Should the Boom Supersonic jet take flight later this decade there’s a very strong chance it will be powered by Rolls-Royce engines. The companies announced “an engagement agreement to explore the pairing of a Rolls-Royce propulsion system with Boom’s flagship supersonic passenger aircraft, Overture.” While this is not a formal engine model selection it does advance the project and provides further indications as to how the program might take flight.
We’ve had a series of valuable collaborations and co-locations with Rolls-Royce over the past years to lay the groundwork for this next phase of development. We look forward to building on the progress and rapport that we’ve already built with our collaboration as we work to refine Overture’s design and bring sustainable supersonic transport to passenger travel.– Blake Scholl, Boom founder and CEO
The propulsion system choice has been a glaring gap in the public-facing details for the program. Just over two years ago CEO Blake Scholl indicated that an “existing core” would be key to the process so that the supplier would not be forced to invent a completely new design:
It is not a new technology engine, it is a new design engine. You’ve got knobs on an engine like bypass ratio and pressure ratio and they’re set in certain places for the 787 and you want to set them in different places for this airplane. It is moving the knobs, it is not let’s invent variable cycle or something that’s never been certified before.
The announcement leaves open the possibility that this approach might come up short. Rather than specifying the Trent platform as the power source for Overture, “The teams will investigate whether an existing engine architecture can be adapted for supersonic flight, while Boom’s internal team continues to develop the airframe configuration.”
While the implied goal is to get to an engine selection point as a result of this deal the companies leave open the potential that will not happen. They “expect to make significant progress towards finalizing Overture’s aircraft configuration and propulsion system” as a result of the collaboration.
That is very different from announcing an engine selection.
For its part, Rolls-Royce can lean on some of its history to help support the program. The company provided the Olympus power-plants that gave Concorde its supersonic boost. Carrying that legacy over to the Overture program would be an impressive link. As Simon Carlisle, Rolls-Royce’s Director of Strategy, notes, “We’re now building on our valuable experience in this space as well as our previous work together to further match and refine our engine technology for Boom’s Overture.”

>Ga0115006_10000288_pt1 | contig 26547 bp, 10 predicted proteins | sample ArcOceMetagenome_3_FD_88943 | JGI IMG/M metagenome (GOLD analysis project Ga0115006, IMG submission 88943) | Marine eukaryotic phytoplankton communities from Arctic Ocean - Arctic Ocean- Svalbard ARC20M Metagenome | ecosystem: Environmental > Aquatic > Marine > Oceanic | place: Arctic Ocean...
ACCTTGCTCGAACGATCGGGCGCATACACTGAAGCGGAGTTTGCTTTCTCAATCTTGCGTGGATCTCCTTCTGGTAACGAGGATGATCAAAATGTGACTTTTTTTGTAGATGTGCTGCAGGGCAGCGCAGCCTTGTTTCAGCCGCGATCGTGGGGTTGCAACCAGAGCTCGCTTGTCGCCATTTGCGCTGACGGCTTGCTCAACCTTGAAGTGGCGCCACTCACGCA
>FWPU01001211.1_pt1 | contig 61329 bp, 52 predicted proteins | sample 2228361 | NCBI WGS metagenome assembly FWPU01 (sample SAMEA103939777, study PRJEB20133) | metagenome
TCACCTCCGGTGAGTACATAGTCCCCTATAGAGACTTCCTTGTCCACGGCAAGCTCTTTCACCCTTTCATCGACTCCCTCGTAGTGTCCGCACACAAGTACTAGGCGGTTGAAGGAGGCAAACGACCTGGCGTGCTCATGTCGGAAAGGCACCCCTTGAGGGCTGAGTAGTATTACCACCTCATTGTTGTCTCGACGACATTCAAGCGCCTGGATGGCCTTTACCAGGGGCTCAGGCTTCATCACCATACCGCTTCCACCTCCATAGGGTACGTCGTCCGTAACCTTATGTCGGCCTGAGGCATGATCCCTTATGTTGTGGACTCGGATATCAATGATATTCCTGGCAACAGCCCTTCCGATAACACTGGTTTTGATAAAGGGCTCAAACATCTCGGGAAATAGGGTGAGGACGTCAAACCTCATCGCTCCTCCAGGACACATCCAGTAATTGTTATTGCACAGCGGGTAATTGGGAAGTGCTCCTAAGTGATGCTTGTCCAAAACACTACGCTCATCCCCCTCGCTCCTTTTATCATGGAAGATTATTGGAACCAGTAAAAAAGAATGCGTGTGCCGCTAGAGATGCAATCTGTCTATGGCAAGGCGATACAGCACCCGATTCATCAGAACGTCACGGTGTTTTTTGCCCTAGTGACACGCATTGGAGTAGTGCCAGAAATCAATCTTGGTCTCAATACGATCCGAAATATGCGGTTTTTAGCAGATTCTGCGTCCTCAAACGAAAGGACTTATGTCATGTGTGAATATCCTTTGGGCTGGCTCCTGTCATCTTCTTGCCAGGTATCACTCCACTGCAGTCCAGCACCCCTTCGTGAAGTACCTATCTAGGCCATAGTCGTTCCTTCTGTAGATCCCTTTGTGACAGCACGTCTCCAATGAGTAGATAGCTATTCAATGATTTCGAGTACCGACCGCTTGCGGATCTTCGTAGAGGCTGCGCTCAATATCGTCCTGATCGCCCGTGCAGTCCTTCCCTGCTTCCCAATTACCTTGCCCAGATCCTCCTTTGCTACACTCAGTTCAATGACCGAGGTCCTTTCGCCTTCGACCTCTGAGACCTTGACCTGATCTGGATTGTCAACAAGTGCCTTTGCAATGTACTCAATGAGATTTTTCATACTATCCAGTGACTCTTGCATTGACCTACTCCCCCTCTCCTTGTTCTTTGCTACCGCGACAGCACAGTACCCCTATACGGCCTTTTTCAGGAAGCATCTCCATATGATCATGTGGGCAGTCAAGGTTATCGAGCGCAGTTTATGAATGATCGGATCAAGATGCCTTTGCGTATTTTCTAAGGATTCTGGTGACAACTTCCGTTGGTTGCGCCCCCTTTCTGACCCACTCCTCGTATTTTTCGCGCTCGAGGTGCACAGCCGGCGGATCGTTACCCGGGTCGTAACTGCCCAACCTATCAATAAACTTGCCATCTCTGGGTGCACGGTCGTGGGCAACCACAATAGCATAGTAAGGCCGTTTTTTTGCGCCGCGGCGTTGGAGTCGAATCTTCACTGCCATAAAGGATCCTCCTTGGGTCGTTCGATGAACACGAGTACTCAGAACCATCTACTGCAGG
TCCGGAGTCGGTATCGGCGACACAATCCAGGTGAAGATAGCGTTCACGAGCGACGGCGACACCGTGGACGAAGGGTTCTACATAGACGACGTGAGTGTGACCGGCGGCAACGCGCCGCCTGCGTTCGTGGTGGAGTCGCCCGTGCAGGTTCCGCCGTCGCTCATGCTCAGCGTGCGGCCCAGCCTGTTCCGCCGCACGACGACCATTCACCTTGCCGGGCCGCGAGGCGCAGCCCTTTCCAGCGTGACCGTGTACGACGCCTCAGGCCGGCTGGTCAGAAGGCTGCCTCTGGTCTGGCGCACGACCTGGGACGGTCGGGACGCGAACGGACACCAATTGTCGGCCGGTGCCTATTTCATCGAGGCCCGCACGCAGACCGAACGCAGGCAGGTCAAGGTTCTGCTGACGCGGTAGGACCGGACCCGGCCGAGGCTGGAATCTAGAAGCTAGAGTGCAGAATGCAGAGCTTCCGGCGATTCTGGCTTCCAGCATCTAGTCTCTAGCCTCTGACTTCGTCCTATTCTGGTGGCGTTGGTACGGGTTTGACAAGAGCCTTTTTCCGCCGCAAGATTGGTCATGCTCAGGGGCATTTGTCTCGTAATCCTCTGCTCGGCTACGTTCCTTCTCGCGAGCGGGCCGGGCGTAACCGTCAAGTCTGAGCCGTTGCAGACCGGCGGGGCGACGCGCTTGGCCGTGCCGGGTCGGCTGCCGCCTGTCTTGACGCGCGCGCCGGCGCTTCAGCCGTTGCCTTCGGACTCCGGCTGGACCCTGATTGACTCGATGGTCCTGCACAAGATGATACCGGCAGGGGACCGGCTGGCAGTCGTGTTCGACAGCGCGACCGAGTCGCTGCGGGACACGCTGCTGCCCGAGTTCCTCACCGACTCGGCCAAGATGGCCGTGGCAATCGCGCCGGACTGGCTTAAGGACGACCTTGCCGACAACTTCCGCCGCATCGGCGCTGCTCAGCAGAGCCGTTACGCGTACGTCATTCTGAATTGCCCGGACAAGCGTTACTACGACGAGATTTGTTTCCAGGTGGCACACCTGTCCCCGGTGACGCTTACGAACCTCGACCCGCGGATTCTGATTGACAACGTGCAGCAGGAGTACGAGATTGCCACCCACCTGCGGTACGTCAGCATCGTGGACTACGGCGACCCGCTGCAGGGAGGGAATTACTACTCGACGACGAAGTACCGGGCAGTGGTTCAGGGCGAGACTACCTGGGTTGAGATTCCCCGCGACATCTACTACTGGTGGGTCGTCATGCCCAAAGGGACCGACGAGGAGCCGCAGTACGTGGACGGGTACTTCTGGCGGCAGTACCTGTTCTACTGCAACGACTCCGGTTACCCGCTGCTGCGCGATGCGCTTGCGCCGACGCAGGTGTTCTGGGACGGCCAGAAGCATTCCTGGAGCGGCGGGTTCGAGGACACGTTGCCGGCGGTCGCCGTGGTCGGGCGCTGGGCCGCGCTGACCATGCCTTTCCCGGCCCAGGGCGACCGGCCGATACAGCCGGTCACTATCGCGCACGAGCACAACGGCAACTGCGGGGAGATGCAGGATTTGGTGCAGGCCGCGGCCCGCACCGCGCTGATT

Other engine and aircraft manufacturers are also playing in the supersonic space. Aireon and GE Engines announced a similar deal three years ago to explore how they could work together on the AS2 jet platform. The AS2 aims for a lower top speed of Mach 1.4 compared to Overture’s target of M2.2 cruise speed.
Timing and emissions challenges for Boom’s Overture
The companies also note that they will work towards a net-zero carbon future and to “address sustainability in Overture design and operations.” Exactly how that will come to pass given the significantly higher fuel burn per seat-mile flown at supersonic speeds is less clear. The ICCT identified expected emissions levels for supersonic transport at 5-7x compared to subsonic travel. This raises questions about the supersonic options and regulatory approval.
The Overture program is also not included in the FAA’s noise standard guidelines, which could eventually create challenges. The company is “Actively engaged with the FAA” and expects to slide into the noise profiles as they expand to cover larger aircraft.
The overall timing on the project also remains questionable. The XB-1 demonstrator is slated for its formal unveiling in October 2020 and first flight in 2021. When the first XB-1 flight was planned for early 2020 the Overture program anticipated a 2025 first flight and 2027 entry in service. Those likely now slip by at least a year. And they remain very aggressive timetables even without considering the XB-1 delays.
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